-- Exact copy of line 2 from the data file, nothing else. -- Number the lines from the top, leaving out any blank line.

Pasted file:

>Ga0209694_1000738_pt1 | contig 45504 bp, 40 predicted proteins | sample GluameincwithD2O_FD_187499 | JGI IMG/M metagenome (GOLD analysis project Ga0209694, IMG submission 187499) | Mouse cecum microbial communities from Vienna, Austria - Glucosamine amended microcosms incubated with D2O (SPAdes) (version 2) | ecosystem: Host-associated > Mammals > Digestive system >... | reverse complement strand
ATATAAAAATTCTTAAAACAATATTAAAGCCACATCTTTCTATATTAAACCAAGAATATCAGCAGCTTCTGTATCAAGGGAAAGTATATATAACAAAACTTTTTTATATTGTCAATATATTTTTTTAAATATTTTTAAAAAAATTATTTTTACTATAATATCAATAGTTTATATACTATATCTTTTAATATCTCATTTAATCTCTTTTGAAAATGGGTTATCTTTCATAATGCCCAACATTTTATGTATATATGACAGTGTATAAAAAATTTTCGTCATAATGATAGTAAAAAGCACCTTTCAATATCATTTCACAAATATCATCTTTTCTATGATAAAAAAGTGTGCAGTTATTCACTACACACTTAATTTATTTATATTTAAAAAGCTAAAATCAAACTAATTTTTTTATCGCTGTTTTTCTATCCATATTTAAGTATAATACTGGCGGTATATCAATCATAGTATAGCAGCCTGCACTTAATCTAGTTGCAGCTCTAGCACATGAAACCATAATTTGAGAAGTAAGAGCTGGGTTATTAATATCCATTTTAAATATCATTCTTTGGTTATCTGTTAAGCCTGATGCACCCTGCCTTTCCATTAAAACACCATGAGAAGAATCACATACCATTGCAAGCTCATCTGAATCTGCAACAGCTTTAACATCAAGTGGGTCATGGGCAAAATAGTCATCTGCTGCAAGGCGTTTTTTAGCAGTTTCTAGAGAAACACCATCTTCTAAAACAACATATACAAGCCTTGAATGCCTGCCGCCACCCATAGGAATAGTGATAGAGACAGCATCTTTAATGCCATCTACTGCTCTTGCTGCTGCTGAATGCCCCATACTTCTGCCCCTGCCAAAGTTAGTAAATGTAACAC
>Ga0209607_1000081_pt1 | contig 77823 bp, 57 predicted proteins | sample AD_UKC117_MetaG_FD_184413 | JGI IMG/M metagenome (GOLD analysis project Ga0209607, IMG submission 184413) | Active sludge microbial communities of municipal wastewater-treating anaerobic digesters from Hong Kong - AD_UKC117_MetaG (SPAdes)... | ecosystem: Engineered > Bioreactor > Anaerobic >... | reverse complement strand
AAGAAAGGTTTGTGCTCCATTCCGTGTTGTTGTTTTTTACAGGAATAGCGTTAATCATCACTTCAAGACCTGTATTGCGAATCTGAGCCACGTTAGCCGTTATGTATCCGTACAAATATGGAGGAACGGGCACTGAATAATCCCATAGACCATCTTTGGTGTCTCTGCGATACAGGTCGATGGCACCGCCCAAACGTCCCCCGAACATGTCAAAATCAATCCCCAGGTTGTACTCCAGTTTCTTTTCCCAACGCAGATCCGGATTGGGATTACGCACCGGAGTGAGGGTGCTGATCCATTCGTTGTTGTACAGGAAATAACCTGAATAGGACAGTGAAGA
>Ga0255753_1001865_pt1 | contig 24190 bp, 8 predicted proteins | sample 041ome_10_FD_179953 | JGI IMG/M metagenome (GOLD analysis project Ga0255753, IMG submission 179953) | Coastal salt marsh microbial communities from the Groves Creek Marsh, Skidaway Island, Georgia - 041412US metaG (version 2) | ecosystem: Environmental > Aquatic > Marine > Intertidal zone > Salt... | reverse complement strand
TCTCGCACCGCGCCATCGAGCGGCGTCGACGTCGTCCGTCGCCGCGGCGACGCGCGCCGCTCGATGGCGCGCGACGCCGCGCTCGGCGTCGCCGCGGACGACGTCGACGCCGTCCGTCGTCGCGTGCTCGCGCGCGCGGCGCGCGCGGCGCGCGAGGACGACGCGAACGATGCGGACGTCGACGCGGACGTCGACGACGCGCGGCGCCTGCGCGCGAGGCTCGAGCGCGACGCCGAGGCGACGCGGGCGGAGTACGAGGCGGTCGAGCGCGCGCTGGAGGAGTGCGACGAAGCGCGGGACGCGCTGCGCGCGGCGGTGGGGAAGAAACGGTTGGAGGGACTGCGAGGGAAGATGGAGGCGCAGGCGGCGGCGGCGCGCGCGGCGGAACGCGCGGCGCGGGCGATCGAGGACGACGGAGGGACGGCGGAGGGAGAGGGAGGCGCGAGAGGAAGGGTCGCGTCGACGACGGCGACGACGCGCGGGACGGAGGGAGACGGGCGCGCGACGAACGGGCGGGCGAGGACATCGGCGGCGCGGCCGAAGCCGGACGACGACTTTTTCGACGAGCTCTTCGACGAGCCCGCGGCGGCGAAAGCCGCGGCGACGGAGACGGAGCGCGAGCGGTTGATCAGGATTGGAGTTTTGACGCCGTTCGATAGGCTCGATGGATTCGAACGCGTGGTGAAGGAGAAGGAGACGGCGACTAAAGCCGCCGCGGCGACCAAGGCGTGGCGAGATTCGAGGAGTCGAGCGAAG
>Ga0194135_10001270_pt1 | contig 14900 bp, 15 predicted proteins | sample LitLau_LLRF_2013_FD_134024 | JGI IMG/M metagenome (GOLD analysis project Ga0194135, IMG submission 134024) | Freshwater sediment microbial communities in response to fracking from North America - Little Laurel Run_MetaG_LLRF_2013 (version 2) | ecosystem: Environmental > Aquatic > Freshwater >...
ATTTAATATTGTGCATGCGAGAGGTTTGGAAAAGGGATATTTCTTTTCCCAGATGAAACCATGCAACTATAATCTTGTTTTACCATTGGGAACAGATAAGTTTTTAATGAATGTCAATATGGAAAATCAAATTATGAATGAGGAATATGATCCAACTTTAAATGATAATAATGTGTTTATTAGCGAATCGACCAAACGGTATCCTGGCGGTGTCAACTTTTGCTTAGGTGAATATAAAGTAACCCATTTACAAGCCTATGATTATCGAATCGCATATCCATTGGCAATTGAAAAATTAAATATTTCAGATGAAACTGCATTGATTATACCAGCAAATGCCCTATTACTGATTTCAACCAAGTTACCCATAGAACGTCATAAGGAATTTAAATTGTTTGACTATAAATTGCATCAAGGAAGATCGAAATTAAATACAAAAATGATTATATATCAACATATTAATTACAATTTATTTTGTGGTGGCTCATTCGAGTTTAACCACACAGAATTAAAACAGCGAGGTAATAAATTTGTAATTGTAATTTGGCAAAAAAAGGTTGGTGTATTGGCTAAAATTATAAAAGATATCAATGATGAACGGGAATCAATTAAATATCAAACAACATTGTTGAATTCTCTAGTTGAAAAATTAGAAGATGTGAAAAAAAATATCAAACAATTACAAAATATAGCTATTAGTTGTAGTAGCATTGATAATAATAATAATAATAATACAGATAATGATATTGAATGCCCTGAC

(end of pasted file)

ATATAAAAATTCTTAAAACAATATTAAAGCCACATCTTTCTATATTAAACCAAGAATATCAGCAGCTTCTGTATCAAGGGAAAGTATATATAACAAAACTTTTTTATATTGTCAATATATTTTTTTAAATATTTTTAAAAAAATTATTTTTACTATAATATCAATAGTTTATATACTATATCTTTTAATATCTCATTTAATCTCTTTTGAAAATGGGTTATCTTTCATAATGCCCAACATTTTATGTATATATGACAGTGTATAAAAAATTTTCGTCATAATGATAGTAAAAAGCACCTTTCAATATCATTTCACAAATATCATCTTTTCTATGATAAAAAAGTGTGCAGTTATTCACTACACACTTAATTTATTTATATTTAAAAAGCTAAAATCAAACTAATTTTTTTATCGCTGTTTTTCTATCCATATTTAAGTATAATACTGGCGGTATATCAATCATAGTATAGCAGCCTGCACTTAATCTAGTTGCAGCTCTAGCACATGAAACCATAATTTGAGAAGTAAGAGCTGGGTTATTAATATCCATTTTAAATATCATTCTTTGGTTATCTGTTAAGCCTGATGCACCCTGCCTTTCCATTAAAACACCATGAGAAGAATCACATACCATTGCAAGCTCATCTGAATCTGCAACAGCTTTAACATCAAGTGGGTCATGGGCAAAATAGTCATCTGCTGCAAGGCGTTTTTTAGCAGTTTCTAGAGAAACACCATCTTCTAAAACAACATATACAAGCCTTGAATGCCTGCCGCCACCCATAGGAATAGTGATAGAGACAGCATCTTTAATGCCATCTACTGCTCTTGCTGCTGCTGAATGCCCCATACTTCTGCCCCTGCCAAAGTTAGTAAATGTAACAC